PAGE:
Oct 08 2014

Spider preys almost exclusively on mosquitoes


Paracyrba wanlessi, the Malaysian jumping spider, eats swarms of mosquitoes, the disease-transmitting insects responsible for millions of deaths a year due to malaria and other illnesses.

“Many other animals, including other spiders, may sometimes eat mosquitoes,” says study co-author Fiona Cross, a biologist at the U.K.’s University of Canterbury ,“but this spider is different, because this is a species that loves mosquitoes more than anything else!” 

In fact, when Cross and colleagues reared spiders in the lab on non-mosquito diets and then gave the arachnids various options on the menu, they still chose mosquitoes. “This active preference for mosquitoes is highly unusual,” she said.

So far only one other animal is known to be such a strong mosquito specialist: another jumping spider from tropical Africa called Evarcha culicivora. This arachnid also happens to prefer Anopheles mosquitoes—the worst offenders in spreading disease, particularly malaria.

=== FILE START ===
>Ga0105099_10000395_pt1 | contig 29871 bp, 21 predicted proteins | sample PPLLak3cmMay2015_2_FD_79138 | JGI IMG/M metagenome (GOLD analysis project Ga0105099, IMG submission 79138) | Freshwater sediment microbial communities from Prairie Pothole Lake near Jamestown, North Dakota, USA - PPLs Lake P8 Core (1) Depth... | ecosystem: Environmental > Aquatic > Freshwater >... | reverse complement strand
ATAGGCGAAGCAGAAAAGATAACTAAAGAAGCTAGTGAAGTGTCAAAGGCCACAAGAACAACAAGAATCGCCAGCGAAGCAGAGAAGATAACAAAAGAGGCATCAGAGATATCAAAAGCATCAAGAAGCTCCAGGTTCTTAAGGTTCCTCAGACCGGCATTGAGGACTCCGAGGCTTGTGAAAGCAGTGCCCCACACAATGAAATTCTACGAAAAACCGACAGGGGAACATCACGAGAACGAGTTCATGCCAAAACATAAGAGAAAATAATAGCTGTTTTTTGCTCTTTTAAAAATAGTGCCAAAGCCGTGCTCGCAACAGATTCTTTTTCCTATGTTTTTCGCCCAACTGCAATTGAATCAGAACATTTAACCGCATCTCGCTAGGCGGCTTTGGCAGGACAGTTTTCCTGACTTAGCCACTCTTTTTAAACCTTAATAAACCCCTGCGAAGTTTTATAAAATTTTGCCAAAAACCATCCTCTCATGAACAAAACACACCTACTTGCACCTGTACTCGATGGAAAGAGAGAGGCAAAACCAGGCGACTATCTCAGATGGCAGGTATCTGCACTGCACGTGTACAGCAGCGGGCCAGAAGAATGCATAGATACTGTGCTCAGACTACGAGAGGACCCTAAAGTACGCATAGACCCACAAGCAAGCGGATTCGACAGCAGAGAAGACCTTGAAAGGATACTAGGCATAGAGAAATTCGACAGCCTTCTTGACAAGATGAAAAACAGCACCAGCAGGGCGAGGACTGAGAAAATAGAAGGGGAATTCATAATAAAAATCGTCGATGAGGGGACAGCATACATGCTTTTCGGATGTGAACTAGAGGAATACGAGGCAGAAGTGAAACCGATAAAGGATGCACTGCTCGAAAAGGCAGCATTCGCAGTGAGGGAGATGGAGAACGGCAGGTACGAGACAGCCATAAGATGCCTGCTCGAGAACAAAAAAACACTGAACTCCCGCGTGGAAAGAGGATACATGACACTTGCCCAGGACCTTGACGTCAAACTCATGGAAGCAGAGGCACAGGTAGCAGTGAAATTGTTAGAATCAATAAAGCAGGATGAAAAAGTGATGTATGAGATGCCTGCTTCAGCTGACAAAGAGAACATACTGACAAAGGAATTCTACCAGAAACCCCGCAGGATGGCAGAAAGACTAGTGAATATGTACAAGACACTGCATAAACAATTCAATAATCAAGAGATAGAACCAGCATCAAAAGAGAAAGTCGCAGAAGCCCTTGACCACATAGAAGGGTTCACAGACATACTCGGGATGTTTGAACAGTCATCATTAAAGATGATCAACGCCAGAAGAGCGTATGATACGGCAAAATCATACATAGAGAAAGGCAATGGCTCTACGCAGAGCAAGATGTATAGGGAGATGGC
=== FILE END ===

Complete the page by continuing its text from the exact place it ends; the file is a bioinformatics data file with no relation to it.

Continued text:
This is an example of convergent evolution; the two distantly related spiders evolved very similar traits—in this case, eating mosquitoes—independently, according to the study. But at mealtime, the two spiders enlist quite opposite strategies.

Most remarkably, Paracyrba will eat mosquitoes of various species at all stages of life—even though juvenile and adult mosquitoes are distinctly different animals, looking almost nothing alike. This kind of double-barrel specialization on mosquitoes has never been demonstrated for a predator before, says study leader Robert Jackson.

Paracyrba [like other jumping spiders] has extraordinarily good eyesight and hunts for its prey like a miniature cat,” Cross said.

Such an innate, rather extreme behavior certainly has researchers swatting around big-picture possibilities.

“Any predator that singles out mosquitoes as preferred prey has to be of exceptional interest,” says Jackson. “These insects are notorious vectors of malaria, dengue, and other diseases,” especially in the tropical environments where the jumping spiders live.

Of course, no one would advocate simply turning spiders loose in places where mosquitoes and the infections they spread are problematic, especially if the spiders aren’t normally there.

And no spider, no matter how hungry, will be a magic bullet that will rid us of mosquito-borne disease. But further study and creative thinking might suggest a role for them in solving a major public health problem. “And they are out there in nature for free,” Jackson says.

Paracyrba is believed common in its Asian bamboo-forest habitat, but habitat destruction is happening now on such a massive scale, sometimes it’s hard to be optimistic.”